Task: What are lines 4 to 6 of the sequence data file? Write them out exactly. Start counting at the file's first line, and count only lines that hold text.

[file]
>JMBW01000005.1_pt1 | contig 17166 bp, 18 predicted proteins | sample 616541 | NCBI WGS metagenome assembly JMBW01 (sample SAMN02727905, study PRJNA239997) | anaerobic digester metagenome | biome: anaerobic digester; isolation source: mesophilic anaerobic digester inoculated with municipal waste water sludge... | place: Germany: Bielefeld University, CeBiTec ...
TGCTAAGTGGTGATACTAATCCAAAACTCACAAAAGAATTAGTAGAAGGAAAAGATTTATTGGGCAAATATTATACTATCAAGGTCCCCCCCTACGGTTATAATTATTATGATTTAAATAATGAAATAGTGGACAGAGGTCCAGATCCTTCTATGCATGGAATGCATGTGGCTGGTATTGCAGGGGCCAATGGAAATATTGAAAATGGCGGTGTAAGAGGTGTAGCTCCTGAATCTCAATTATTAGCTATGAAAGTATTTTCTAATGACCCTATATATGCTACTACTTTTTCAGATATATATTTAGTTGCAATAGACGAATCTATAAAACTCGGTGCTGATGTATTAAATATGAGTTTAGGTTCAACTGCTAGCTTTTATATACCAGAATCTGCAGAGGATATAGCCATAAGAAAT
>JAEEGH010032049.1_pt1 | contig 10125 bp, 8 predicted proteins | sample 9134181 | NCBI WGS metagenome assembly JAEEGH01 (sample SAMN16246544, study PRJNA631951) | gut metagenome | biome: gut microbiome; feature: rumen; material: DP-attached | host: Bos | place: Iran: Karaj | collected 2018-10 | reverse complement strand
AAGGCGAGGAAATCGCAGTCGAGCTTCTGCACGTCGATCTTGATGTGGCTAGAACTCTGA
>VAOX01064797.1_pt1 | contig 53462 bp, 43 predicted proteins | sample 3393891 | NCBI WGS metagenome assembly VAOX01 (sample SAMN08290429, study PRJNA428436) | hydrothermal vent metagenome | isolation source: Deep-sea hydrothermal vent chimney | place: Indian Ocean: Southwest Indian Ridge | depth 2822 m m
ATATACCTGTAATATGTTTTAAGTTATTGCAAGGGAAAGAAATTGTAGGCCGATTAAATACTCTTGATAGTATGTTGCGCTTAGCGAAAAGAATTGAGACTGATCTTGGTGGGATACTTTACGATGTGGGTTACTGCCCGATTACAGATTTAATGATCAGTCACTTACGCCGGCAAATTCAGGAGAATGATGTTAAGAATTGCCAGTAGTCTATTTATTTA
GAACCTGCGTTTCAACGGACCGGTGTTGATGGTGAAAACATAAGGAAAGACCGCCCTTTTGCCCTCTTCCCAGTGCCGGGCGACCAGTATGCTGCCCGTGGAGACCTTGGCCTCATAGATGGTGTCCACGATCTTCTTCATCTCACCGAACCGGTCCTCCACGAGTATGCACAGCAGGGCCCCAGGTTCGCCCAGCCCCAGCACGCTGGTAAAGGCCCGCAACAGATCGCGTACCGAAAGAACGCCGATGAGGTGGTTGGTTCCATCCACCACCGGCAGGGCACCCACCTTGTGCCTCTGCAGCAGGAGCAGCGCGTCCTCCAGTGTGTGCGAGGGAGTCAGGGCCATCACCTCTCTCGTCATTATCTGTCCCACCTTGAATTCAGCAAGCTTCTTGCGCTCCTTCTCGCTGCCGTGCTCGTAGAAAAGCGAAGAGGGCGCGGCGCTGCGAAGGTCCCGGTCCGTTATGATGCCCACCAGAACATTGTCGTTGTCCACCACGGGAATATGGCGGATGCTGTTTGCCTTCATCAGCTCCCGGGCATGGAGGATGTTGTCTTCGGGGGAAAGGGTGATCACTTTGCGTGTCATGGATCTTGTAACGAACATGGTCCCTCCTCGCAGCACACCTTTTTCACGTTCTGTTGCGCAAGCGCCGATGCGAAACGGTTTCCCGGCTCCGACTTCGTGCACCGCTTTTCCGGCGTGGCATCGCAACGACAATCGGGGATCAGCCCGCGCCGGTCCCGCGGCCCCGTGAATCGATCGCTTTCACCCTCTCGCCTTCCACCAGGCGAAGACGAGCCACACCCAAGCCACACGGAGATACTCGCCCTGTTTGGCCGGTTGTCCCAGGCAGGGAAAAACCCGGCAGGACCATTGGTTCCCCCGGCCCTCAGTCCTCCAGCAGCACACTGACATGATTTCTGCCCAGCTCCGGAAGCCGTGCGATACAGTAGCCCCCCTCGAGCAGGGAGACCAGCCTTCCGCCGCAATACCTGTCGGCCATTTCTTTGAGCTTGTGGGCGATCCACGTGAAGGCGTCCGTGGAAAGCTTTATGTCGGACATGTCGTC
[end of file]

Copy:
AAGGCGAGGAAATCGCAGTCGAGCTTCTGCACGTCGATCTTGATGTGGCTAGAACTCTGA
>VAOX01064797.1_pt1 | contig 53462 bp, 43 predicted proteins | sample 3393891 | NCBI WGS metagenome assembly VAOX01 (sample SAMN08290429, study PRJNA428436) | hydrothermal vent metagenome | isolation source: Deep-sea hydrothermal vent chimney | place: Indian Ocean: Southwest Indian Ridge | depth 2822 m m
ATATACCTGTAATATGTTTTAAGTTATTGCAAGGGAAAGAAATTGTAGGCCGATTAAATACTCTTGATAGTATGTTGCGCTTAGCGAAAAGAATTGAGACTGATCTTGGTGGGATACTTTACGATGTGGGTTACTGCCCGATTACAGATTTAATGATCAGTCACTTACGCCGGCAAATTCAGGAGAATGATGTTAAGAATTGCCAGTAGTCTATTTATTTA